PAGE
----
The San Francisco Bay Area has been my chosen home for the last quarter century. It has so much to offer – including great local hiking for a backpacker. Local hike options are endless and a quick weekend backpacking trip can easily be undertaken on trails like the Skyline-to-the Sea Trail, the East Bay Skyline National Recreation Trail or the Ohlone Wilderness Trail. For longer treks the relatively close Sierra Nevada offers a fantastic variety of trails and routes, like the John Muir Trail or the Sierra High Route through National Parks and designated wildernesses.

For many years I was intrigued during my local hikes by signposts marking the Bay Area Ridge Trail. (s. image 1)

A backpacking trip around the Bay Area was brewing in my head for over a decade. While 400 miles seemed somehow too long and there were too many gaps that still need to be closed, it become more feasible for me when CalTrans added a bike and pedestrian path to the upper deck of the Richmond-San Rafael Bridge in 2019.

Eventually I devised a 250 mile trek that I called BART (Bay Area Round Trek) –  from my home around the whole Bay Area back to my home that would get me to peaks in ‘all for corners’ – Mt. Tamalpais, Mt. Diablo, Rose Peak and Mission Peak. (s. image 2)

The original plan was to take 13 days for the trek, but when my hiking partner found a new job and dropped out, I changed the plan to 8 days. With Memorial Day off and May 31 given to me as ‘Mental Health’ Day the trip required only 3 vacation days. What a great opportunity!

At the end of the 8 days, I got way more from this trek than a long walk with a backpack. Yes, I backpacked through the great parks the Bay Area offers with

  • Amazing views (s. images 3 & 4)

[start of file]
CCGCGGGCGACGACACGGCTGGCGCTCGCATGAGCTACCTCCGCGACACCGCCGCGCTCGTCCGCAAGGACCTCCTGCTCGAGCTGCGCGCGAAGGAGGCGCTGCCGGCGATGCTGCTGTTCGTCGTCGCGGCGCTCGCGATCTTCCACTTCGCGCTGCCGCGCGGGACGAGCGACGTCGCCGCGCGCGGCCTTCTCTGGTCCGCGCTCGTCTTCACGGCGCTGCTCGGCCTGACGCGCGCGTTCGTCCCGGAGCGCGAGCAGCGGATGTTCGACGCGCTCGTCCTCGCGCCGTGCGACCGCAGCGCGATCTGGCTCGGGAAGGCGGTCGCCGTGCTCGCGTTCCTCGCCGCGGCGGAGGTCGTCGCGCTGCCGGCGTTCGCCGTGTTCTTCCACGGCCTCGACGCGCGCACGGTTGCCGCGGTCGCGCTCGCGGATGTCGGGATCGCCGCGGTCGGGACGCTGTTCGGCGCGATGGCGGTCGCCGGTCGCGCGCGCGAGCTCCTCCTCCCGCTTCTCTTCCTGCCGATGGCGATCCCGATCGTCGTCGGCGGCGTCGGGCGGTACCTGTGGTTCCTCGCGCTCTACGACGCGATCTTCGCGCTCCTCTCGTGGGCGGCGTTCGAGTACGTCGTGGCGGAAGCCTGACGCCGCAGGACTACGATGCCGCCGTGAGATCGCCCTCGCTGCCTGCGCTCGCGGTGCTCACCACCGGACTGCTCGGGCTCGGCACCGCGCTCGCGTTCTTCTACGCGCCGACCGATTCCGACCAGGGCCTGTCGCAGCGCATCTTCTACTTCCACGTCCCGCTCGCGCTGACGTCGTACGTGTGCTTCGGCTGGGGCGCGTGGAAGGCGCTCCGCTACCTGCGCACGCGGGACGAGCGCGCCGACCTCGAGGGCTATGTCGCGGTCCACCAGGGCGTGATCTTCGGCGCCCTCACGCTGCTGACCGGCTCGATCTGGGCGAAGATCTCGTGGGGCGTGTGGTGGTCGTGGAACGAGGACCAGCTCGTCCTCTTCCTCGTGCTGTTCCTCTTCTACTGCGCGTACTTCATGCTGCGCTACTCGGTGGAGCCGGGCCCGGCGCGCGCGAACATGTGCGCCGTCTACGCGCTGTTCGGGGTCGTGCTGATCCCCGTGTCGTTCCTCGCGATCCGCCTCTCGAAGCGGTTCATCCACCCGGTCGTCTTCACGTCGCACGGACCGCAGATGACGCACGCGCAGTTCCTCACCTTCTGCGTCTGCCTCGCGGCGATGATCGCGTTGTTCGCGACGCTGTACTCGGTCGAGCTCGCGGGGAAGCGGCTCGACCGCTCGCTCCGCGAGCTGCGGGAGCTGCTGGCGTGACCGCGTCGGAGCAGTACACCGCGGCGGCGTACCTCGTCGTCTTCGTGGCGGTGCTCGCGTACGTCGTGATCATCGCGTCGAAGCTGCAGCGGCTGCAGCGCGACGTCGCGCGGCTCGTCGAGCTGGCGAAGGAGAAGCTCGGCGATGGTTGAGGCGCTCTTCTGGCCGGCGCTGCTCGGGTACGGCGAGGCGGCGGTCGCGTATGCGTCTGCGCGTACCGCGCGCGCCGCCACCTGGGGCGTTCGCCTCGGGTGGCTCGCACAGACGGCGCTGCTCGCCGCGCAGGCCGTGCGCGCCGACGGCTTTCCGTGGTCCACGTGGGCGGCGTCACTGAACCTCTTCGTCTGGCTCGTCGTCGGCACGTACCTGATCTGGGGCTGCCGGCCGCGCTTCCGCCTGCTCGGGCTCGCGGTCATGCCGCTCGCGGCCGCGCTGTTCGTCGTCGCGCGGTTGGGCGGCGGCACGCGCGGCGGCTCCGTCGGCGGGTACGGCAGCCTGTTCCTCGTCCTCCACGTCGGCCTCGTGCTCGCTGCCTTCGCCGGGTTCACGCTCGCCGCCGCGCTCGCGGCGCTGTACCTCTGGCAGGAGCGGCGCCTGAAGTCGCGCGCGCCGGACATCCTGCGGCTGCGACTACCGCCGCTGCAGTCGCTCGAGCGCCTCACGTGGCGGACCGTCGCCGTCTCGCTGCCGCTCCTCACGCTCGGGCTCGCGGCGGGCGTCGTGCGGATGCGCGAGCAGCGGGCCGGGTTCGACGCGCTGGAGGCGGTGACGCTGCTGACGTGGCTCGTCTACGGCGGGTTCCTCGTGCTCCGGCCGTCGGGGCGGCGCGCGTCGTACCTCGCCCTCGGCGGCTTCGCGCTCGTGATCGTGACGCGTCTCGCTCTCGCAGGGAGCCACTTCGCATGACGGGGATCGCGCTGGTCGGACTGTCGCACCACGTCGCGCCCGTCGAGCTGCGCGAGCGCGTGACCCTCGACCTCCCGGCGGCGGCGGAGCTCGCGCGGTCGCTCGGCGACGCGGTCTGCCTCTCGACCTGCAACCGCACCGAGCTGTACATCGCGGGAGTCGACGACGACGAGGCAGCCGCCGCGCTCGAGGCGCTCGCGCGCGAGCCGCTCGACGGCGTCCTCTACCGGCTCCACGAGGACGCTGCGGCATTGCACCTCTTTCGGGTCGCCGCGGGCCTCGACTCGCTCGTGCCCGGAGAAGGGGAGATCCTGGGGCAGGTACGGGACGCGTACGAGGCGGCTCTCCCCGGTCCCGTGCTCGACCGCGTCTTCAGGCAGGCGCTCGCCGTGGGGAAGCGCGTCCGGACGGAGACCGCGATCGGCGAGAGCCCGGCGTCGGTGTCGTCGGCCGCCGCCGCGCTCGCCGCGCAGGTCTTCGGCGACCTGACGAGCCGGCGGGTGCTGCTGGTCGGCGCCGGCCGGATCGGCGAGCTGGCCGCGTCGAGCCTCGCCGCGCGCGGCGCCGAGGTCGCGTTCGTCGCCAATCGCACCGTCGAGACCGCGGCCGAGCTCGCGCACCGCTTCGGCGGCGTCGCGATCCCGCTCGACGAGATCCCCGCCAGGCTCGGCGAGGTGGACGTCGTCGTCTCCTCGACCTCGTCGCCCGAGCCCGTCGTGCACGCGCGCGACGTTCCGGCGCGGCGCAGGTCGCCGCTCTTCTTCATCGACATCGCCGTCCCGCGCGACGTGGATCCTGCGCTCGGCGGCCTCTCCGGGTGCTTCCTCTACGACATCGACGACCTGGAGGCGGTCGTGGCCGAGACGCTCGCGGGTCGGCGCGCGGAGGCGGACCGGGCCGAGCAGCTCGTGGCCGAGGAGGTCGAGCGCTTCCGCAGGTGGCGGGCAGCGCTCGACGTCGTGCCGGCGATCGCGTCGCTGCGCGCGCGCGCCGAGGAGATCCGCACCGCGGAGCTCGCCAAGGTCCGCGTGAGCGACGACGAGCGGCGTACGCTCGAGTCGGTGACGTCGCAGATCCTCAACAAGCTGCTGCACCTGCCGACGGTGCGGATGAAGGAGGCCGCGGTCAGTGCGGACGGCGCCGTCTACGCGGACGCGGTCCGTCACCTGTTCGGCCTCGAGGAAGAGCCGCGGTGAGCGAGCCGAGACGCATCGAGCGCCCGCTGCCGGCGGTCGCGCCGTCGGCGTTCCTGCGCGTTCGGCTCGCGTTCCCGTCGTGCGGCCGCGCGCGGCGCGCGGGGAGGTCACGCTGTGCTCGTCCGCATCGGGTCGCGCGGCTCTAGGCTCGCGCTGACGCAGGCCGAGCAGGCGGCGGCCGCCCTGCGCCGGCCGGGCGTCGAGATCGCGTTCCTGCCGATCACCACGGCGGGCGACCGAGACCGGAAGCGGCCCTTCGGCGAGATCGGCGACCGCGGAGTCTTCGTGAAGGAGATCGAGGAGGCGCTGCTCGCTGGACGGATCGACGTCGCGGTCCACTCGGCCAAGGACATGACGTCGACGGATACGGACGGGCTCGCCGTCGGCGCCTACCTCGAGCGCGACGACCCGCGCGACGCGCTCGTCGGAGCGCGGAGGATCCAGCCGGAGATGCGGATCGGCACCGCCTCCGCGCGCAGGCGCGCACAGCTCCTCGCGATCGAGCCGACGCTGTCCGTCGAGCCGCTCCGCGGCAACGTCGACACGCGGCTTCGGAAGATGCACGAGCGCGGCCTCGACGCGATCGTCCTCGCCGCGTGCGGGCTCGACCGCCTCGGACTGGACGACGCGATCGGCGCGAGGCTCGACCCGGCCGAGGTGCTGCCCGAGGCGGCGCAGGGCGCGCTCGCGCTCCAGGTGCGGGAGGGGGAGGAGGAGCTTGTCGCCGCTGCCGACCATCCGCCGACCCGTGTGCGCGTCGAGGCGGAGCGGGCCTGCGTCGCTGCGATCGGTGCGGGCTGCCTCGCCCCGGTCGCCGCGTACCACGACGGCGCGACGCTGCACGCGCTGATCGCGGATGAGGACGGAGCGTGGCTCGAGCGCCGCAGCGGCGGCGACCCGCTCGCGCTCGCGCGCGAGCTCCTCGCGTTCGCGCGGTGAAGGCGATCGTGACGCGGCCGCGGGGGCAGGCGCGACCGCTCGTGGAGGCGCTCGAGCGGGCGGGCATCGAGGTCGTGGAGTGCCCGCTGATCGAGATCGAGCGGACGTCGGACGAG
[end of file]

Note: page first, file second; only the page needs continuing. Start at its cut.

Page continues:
• Wonderful wildlife (s. images 5 & 6)
  • Fantastic flora (s. images 7 & 8)
  • Iconic bridges (s. images 9 & 10)
  • Exciting peaks & mountains (s. images 11 & 12)
  • Endless beaches (s. images 13 & 14)

But I also walked through the diverse neighborhoods of the Bay Area with extremes like Atherton on the Peninsula that has an average household income of $526,856 and an area of Richmond in the East Bay with a median household income of $44,464. Friends had warned me about walking through that neighborhood and pointed out that it had seen 6 homicides and 60 aggravated assaults during the preceding three months. I’m glad I walked every single step around the Bay. That way I saw the mansions and the shacks (s. images 15 & 16).

And I experienced the variety of people!

There were people in rich neighborhoods who made it clear that they watched me and were ready to call the cops on this transient. Then there were the people in the middle-class neighborhood park who did the ‘good deed of they day’ and fed me, a seemingly homeless guy, with leftovers from their party (s. image 17). The people of color in the poor neighborhoods seemed to have a keener sense for homeless people and didn’t see me as one although I looked like that to other people after not having been in a shower for the better part of a week in temperatures that went into the upper 90s. At first, I was completely baffled by their behavior, but then realized that my khaki-like backpacking clothes, my backpack with the inReach attached to it and my very determined 30-miles-per-day walking style must have given them the impression I’m some military guy on some training exercise. They made space on the sidewalk to let me pass through and even gave me military salutes calling me ‘Sir’. There was certainly nothing frightening in the behavior of those people when passing through a neighborhood that was completely dilapidated with trash everywhere.  Later when I came through a mainly Indian neighborhood and bought food, the lady at the cash register asked me whether I’m buying my food for the day. When I said ‘yes’ she complimented me for my healthy choices. It sounded like she was comparing me to other homeless people who make different choices.

On the final stretch along the levies of the Bay (s. image 18) I passed by many of the well-known Silicon Valley companies, including Google’s new campus (s. image 19).

When I arrived where I had started the Sunday before at my home with the solar panels on the roof and the EV in the driveway, I took a shower and shaved to look once again like I did when I left (s. image 20).

Although the looks are now again the same, the mindset has undertaken a change that will take a while to process. Talking a long walk through the wider neighborhood can do that to you. I highly recommend it.